• It is therefore the principal object of the present invention to provide a triaxial cable connector adapter which interfaces triaxial cables while maintaining total signal integrity and isolation through the connector adapter.
  • With this object in view, the present invention resides in a triaxial cable connector adapter as defined in claim 1. Triaxial connector adapters provided in accordance with this invention allow interfacing of smaller bend radius triaxial cables to standard RG-11 triaxial cables having a larger bend radius. Furthermore, triaxial connector adapters provided in accordance with the present invention eliminate downtime, excessive costs, testing and calibration since RG-11 cables and bulkhead connectors will not have to be replaced in present nuclear monitoring instrumentation.
  • In accordance with the present invention, triaxial connector adapters for connecting triaxial cables comprising triaxial housing means for providing an outer shield conductor for the triaxial connector adapter and interfacing with a first triaxial cable, inner shield means interfaced with the first triaxial housing means for providing an inner conductor for the triaxial connector adapter and carrying electric current to the triaxial connector adapter, center conducting means interfaced with the inner shield means for carrying electric current to the triaxial connector adapter, and bulkhead connecting means interfaced with the triaxial housing means for connecting the second triaxial cable to the triaxial connector adapter and electrically interfacing the first triaxial cable with the second triaxial cable are provided.
  • Additionally, methods of connecting monitoring instruments to detectors are provided in accordance with the present invention. The methods comprise the steps of providing a connector to connect a first triaxial cable to the monitoring instrument, adapting the connector with a first triaxial adapter to connect the second triaxial cable to the monitoring instrument, connecting the second triaxial cable to the first triaxial adapter, connecting a second triaxial adapter to the second triaxial cable, connecting the first triaxial cable to the second triaxial connector, and connecting the detector to the first triaxial cable.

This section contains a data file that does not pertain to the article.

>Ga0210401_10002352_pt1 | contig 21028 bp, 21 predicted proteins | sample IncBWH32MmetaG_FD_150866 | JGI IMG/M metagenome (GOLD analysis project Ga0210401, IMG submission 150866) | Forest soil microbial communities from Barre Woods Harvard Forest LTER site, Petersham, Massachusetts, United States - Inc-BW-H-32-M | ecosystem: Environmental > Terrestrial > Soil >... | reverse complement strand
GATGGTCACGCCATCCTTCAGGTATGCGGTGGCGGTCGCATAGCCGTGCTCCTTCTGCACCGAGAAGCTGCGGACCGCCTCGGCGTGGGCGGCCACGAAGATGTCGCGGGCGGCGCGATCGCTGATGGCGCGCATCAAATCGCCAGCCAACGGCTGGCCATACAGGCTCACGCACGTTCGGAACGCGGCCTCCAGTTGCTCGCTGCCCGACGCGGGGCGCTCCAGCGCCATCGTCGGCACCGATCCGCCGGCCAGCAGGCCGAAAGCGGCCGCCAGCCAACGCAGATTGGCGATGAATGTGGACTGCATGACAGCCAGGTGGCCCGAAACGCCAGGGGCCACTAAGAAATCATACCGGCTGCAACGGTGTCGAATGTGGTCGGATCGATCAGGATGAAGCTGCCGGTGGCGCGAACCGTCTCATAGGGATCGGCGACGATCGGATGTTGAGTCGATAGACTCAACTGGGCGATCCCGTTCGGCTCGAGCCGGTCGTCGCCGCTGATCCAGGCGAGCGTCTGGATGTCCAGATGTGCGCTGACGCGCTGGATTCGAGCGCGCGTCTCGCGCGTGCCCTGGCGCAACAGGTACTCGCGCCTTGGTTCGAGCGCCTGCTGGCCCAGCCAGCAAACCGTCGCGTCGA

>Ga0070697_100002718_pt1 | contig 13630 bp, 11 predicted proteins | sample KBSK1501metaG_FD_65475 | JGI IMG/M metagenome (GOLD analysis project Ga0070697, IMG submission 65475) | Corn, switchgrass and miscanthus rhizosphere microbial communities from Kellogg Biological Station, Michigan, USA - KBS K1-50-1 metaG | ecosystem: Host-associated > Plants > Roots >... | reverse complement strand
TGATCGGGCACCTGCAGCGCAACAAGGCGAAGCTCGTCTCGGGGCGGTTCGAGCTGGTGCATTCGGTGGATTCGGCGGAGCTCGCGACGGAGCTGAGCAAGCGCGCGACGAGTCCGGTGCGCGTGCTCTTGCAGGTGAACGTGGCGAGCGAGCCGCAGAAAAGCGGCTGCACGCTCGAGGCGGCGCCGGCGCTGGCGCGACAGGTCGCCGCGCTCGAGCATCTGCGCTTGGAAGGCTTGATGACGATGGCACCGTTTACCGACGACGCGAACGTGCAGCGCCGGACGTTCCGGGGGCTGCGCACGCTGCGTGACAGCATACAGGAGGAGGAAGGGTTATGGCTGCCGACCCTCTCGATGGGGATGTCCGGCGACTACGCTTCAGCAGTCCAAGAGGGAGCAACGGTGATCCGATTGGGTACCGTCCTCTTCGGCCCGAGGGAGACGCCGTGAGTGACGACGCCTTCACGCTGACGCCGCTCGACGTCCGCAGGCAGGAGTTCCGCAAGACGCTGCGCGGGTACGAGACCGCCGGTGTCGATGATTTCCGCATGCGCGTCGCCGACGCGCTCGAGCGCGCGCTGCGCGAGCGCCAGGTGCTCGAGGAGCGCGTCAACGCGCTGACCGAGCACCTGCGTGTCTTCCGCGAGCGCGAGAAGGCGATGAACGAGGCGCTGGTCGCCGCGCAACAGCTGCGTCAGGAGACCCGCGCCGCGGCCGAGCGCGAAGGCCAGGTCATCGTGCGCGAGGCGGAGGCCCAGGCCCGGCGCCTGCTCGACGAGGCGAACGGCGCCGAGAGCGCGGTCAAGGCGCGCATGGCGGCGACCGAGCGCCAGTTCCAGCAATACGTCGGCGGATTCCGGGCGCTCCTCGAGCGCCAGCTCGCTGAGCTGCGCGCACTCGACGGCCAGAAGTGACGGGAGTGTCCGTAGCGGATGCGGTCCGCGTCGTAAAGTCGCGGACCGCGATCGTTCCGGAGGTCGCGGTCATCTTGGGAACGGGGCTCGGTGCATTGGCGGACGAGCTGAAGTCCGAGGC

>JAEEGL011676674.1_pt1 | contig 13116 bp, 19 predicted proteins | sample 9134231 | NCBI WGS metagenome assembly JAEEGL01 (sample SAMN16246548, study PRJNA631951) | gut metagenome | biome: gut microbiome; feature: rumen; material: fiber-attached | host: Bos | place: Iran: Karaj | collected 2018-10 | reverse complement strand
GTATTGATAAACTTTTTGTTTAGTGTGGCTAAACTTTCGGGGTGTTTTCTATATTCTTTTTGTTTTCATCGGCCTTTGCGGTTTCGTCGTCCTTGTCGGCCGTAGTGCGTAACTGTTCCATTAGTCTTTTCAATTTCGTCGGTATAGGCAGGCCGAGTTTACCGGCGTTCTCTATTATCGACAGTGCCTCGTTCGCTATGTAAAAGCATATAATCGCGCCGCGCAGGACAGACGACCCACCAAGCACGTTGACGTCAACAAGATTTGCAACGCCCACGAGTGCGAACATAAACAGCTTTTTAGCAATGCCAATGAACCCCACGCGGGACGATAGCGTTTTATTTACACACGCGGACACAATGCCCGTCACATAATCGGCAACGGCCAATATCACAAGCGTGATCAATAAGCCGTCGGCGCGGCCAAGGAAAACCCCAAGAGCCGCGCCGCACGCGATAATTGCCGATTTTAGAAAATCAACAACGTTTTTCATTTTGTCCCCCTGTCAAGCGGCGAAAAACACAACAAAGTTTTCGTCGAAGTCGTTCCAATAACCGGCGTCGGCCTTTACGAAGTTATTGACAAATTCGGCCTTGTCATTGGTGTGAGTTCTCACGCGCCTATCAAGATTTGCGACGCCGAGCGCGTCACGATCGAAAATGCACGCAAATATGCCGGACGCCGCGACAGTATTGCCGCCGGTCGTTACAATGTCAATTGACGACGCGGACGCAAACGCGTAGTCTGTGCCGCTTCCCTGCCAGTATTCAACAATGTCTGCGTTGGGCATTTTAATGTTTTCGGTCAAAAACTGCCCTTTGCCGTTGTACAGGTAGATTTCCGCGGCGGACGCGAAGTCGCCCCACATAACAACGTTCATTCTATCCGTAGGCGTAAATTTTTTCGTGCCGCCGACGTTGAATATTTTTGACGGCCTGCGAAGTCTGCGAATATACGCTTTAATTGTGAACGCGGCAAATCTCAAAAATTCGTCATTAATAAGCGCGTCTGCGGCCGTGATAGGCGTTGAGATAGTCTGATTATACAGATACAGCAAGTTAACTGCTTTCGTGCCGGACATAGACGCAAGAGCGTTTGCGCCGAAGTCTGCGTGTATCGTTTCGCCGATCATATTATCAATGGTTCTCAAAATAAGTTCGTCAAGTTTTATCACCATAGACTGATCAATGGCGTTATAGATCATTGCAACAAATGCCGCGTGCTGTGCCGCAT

• The invention will become more readily apparent from the following description of a preferred embodiment thereof shown, by way of example only, in the accompanying drawings, wherein:
  • Figure 1 illustrates a monitoring instrument having triaxial connector adapters in accordance with the present invention for connecting an RG-58 or RG-59 triaxial cable to an existing RG-11 field triaxial cable.
  • Figure 2 is an exploded view of a triaxial connector adapter provided in accordance with the present invention.
  • Referring now to the drawings wherein like reference numerals refer to like elements, Figure 1 shows a monitoring instrument preferably for use in the nuclear power industry at 10. In preferred embodiments, the instrument comprises a chassis 20 for grounding monitoring electronics associated with the instrument. In further preferred embodiments, the instrument electronics may be adapted to analyze current signals from ionization chambers, neutron counters, or other detectors which are generally useful for monitoring nuclear power plant processes. In still further preferred embodiments, signal currents are carried to instrument 10 from sensors located some distance away from the instruments by a triaxial cable shown generally at 30.
  • Instrument 10 is adapted to connect to triaxial cable 30 at a bulkhead connector shown at 40. In still further preferred embodiments, connector 40 is interfaced with instrument 10 and designed to accept a first triaxial cable having a specified size. An example of such a cable is a triaxial RG-11 cable typically used in the nuclear power industry to carry cable voltages of approximately 2500 volts DC, small current signals from the 10 picoamp to 1 milliamp range, or small pulse signals from nuclear detectors in the 1-10 millivolt range.